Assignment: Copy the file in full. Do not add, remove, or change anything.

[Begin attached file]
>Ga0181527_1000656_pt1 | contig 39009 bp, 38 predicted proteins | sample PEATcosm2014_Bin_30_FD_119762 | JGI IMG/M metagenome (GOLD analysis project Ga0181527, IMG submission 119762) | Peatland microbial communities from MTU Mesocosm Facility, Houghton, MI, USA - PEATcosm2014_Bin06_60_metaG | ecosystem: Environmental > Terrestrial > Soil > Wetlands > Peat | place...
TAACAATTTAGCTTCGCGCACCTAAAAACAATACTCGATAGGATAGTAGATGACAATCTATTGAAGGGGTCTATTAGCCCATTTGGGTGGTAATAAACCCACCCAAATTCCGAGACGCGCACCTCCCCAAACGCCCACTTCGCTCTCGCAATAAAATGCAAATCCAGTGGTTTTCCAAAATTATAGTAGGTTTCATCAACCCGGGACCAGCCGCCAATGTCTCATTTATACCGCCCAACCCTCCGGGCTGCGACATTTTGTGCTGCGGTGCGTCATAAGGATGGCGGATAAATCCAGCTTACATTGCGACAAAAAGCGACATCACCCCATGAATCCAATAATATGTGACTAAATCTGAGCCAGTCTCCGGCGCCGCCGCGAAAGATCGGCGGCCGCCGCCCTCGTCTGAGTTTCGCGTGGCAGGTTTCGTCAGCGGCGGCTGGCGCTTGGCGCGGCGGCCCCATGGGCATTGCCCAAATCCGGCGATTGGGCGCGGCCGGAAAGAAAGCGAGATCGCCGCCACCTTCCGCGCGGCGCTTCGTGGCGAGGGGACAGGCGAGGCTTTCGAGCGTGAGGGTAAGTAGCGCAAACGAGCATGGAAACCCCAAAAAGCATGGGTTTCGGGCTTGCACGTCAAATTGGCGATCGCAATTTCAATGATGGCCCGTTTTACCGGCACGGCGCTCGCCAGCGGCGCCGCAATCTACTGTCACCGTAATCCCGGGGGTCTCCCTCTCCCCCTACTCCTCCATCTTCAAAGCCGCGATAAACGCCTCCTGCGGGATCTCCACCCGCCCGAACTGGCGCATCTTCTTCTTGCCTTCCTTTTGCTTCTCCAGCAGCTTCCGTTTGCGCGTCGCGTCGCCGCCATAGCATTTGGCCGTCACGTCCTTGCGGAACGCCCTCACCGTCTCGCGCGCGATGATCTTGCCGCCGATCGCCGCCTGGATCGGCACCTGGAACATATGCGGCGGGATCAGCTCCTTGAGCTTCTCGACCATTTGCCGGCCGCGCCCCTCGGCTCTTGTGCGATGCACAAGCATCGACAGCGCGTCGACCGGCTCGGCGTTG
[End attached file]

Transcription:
>Ga0181527_1000656_pt1 | contig 39009 bp, 38 predicted proteins | sample PEATcosm2014_Bin_30_FD_119762 | JGI IMG/M metagenome (GOLD analysis project Ga0181527, IMG submission 119762) | Peatland microbial communities from MTU Mesocosm Facility, Houghton, MI, USA - PEATcosm2014_Bin06_60_metaG | ecosystem: Environmental > Terrestrial > Soil > Wetlands > Peat | place...
TAACAATTTAGCTTCGCGCACCTAAAAACAATACTCGATAGGATAGTAGATGACAATCTATTGAAGGGGTCTATTAGCCCATTTGGGTGGTAATAAACCCACCCAAATTCCGAGACGCGCACCTCCCCAAACGCCCACTTCGCTCTCGCAATAAAATGCAAATCCAGTGGTTTTCCAAAATTATAGTAGGTTTCATCAACCCGGGACCAGCCGCCAATGTCTCATTTATACCGCCCAACCCTCCGGGCTGCGACATTTTGTGCTGCGGTGCGTCATAAGGATGGCGGATAAATCCAGCTTACATTGCGACAAAAAGCGACATCACCCCATGAATCCAATAATATGTGACTAAATCTGAGCCAGTCTCCGGCGCCGCCGCGAAAGATCGGCGGCCGCCGCCCTCGTCTGAGTTTCGCGTGGCAGGTTTCGTCAGCGGCGGCTGGCGCTTGGCGCGGCGGCCCCATGGGCATTGCCCAAATCCGGCGATTGGGCGCGGCCGGAAAGAAAGCGAGATCGCCGCCACCTTCCGCGCGGCGCTTCGTGGCGAGGGGACAGGCGAGGCTTTCGAGCGTGAGGGTAAGTAGCGCAAACGAGCATGGAAACCCCAAAAAGCATGGGTTTCGGGCTTGCACGTCAAATTGGCGATCGCAATTTCAATGATGGCCCGTTTTACCGGCACGGCGCTCGCCAGCGGCGCCGCAATCTACTGTCACCGTAATCCCGGGGGTCTCCCTCTCCCCCTACTCCTCCATCTTCAAAGCCGCGATAAACGCCTCCTGCGGGATCTCCACCCGCCCGAACTGGCGCATCTTCTTCTTGCCTTCCTTTTGCTTCTCCAGCAGCTTCCGTTTGCGCGTCGCGTCGCCGCCATAGCATTTGGCCGTCACGTCCTTGCGGAACGCCCTCACCGTCTCGCGCGCGATGATCTTGCCGCCGATCGCCGCCTGGATCGGCACCTGGAACATATGCGGCGGGATCAGCTCCTTGAGCTTCTCGACCATTTGCCGGCCGCGCCCCTCGGCTCTTGTGCGATGCACAAGCATCGACAGCGCGTCGACCGGCTCGGCGTTG